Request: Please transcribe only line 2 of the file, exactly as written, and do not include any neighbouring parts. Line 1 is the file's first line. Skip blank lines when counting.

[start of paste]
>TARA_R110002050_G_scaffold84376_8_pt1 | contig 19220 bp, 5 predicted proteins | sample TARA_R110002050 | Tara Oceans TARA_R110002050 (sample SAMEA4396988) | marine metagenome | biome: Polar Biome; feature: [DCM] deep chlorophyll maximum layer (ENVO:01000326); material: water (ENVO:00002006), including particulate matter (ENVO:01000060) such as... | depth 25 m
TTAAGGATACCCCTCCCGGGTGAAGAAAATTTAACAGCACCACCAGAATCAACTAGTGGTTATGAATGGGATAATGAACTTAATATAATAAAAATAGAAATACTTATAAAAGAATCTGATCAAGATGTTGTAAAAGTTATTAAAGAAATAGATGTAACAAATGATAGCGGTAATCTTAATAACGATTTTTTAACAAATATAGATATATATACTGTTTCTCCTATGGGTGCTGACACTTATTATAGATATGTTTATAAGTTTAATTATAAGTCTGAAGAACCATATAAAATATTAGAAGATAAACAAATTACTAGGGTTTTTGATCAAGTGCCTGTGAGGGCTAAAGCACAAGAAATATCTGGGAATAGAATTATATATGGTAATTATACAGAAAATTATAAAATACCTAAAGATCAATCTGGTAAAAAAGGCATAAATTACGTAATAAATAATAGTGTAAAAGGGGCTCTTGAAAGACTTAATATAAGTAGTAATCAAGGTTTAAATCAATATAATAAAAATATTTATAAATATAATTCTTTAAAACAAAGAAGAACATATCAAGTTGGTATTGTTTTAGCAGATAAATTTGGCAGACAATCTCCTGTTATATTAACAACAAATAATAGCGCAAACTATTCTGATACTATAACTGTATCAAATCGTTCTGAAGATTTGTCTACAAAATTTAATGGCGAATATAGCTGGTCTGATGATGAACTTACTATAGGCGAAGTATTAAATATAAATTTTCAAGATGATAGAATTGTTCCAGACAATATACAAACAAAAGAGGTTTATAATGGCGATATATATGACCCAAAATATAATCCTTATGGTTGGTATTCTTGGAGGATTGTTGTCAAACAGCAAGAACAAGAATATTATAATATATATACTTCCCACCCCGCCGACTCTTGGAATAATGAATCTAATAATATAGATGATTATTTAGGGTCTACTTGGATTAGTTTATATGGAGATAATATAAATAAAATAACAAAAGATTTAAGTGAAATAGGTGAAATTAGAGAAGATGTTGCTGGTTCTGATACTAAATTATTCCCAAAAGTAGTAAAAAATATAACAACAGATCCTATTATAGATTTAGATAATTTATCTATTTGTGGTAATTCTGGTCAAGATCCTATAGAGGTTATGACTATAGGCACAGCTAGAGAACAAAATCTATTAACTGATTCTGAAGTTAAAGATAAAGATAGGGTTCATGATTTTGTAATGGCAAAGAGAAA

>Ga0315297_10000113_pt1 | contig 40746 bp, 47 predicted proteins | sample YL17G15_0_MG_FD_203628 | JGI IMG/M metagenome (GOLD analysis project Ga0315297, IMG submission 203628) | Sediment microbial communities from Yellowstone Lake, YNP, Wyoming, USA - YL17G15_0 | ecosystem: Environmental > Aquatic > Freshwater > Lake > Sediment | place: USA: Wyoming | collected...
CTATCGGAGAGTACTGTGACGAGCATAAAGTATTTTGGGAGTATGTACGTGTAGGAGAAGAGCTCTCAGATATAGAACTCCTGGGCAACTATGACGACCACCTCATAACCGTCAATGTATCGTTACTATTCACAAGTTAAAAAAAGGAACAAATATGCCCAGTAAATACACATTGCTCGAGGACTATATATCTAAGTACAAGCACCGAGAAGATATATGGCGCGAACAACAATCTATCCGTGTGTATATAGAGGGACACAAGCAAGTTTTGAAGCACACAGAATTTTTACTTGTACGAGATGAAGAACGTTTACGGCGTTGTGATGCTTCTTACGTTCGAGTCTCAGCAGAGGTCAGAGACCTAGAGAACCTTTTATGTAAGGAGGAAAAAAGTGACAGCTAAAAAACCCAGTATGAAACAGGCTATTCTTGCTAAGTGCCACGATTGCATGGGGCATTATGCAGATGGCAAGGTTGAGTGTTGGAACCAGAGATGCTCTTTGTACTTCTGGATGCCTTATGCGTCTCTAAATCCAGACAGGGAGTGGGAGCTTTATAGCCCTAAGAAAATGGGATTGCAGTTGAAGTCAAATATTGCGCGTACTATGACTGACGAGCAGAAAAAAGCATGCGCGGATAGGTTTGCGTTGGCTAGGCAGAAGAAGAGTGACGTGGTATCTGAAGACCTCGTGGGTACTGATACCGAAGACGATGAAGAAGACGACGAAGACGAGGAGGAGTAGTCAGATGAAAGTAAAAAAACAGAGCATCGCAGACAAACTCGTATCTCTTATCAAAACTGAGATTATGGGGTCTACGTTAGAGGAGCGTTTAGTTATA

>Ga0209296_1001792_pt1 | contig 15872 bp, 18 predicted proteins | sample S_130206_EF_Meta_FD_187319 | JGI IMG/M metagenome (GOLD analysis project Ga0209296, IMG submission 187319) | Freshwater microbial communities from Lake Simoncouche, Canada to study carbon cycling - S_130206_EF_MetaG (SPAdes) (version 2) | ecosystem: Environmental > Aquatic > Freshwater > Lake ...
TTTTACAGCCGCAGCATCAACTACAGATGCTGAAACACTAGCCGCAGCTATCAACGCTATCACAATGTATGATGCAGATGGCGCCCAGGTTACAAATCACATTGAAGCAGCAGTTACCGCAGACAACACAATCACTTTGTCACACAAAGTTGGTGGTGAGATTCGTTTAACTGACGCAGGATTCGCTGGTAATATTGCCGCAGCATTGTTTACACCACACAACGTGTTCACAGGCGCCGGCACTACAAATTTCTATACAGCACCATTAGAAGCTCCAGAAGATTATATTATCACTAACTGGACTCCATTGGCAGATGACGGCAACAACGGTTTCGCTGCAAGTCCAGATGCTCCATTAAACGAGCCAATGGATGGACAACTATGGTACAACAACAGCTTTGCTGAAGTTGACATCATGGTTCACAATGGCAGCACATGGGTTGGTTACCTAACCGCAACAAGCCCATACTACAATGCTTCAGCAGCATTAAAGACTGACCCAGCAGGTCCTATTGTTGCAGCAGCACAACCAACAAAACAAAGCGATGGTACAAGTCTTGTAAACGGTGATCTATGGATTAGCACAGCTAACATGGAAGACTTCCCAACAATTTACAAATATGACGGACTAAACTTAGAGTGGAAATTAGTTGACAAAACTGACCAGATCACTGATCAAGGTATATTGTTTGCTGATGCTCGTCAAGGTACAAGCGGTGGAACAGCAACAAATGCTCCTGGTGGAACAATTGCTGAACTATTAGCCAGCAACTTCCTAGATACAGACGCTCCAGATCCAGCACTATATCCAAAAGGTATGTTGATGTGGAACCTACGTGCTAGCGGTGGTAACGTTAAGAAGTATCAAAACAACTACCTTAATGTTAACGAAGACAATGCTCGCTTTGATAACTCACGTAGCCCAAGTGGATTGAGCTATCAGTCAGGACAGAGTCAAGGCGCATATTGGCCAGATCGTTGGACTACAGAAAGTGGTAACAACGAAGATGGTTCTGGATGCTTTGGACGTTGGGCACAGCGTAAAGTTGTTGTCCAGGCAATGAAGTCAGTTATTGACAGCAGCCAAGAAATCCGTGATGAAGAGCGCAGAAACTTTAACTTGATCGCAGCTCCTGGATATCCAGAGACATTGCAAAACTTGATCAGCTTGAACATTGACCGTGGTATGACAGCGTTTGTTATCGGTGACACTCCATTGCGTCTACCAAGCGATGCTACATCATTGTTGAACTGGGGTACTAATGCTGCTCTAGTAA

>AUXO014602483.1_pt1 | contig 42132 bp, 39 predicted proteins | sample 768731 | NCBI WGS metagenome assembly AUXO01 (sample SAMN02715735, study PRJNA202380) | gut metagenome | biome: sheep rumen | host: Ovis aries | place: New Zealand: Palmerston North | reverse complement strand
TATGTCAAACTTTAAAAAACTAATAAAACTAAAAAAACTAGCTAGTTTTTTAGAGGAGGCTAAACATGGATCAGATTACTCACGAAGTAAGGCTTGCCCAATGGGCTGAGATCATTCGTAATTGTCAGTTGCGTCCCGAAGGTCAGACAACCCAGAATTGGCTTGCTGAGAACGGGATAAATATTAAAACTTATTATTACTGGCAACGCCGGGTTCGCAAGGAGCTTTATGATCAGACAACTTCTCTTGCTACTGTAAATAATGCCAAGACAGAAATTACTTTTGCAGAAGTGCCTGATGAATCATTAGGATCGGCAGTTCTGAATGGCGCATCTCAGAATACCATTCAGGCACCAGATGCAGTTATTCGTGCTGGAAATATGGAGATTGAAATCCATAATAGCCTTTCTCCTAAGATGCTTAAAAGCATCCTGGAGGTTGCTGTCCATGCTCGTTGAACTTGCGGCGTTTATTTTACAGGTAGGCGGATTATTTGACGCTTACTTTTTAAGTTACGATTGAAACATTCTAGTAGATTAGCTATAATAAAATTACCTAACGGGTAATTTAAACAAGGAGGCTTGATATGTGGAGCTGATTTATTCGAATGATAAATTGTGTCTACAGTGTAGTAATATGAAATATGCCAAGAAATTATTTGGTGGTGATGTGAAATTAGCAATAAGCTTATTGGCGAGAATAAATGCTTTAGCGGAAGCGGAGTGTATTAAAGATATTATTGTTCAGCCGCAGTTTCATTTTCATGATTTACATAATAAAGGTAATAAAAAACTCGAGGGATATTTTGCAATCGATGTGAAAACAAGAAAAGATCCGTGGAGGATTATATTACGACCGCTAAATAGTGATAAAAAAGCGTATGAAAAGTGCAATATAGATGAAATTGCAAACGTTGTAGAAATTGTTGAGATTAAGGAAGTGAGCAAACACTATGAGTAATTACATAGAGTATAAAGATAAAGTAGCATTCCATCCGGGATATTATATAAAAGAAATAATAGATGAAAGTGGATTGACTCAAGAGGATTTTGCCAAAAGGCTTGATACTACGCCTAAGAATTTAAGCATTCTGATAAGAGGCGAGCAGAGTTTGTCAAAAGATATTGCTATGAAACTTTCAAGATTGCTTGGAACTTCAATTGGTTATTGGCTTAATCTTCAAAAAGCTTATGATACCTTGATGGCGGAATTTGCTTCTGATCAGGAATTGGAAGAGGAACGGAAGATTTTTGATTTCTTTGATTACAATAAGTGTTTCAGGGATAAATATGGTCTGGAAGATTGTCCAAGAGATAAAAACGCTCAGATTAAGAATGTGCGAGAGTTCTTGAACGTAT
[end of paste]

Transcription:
TTAAGGATACCCCTCCCGGGTGAAGAAAATTTAACAGCACCACCAGAATCAACTAGTGGTTATGAATGGGATAATGAACTTAATATAATAAAAATAGAAATACTTATAAAAGAATCTGATCAAGATGTTGTAAAAGTTATTAAAGAAATAGATGTAACAAATGATAGCGGTAATCTTAATAACGATTTTTTAACAAATATAGATATATATACTGTTTCTCCTATGGGTGCTGACACTTATTATAGATATGTTTATAAGTTTAATTATAAGTCTGAAGAACCATATAAAATATTAGAAGATAAACAAATTACTAGGGTTTTTGATCAAGTGCCTGTGAGGGCTAAAGCACAAGAAATATCTGGGAATAGAATTATATATGGTAATTATACAGAAAATTATAAAATACCTAAAGATCAATCTGGTAAAAAAGGCATAAATTACGTAATAAATAATAGTGTAAAAGGGGCTCTTGAAAGACTTAATATAAGTAGTAATCAAGGTTTAAATCAATATAATAAAAATATTTATAAATATAATTCTTTAAAACAAAGAAGAACATATCAAGTTGGTATTGTTTTAGCAGATAAATTTGGCAGACAATCTCCTGTTATATTAACAACAAATAATAGCGCAAACTATTCTGATACTATAACTGTATCAAATCGTTCTGAAGATTTGTCTACAAAATTTAATGGCGAATATAGCTGGTCTGATGATGAACTTACTATAGGCGAAGTATTAAATATAAATTTTCAAGATGATAGAATTGTTCCAGACAATATACAAACAAAAGAGGTTTATAATGGCGATATATATGACCCAAAATATAATCCTTATGGTTGGTATTCTTGGAGGATTGTTGTCAAACAGCAAGAACAAGAATATTATAATATATATACTTCCCACCCCGCCGACTCTTGGAATAATGAATCTAATAATATAGATGATTATTTAGGGTCTACTTGGATTAGTTTATATGGAGATAATATAAATAAAATAACAAAAGATTTAAGTGAAATAGGTGAAATTAGAGAAGATGTTGCTGGTTCTGATACTAAATTATTCCCAAAAGTAGTAAAAAATATAACAACAGATCCTATTATAGATTTAGATAATTTATCTATTTGTGGTAATTCTGGTCAAGATCCTATAGAGGTTATGACTATAGGCACAGCTAGAGAACAAAATCTATTAACTGATTCTGAAGTTAAAGATAAAGATAGGGTTCATGATTTTGTAATGGCAAAGAGAAA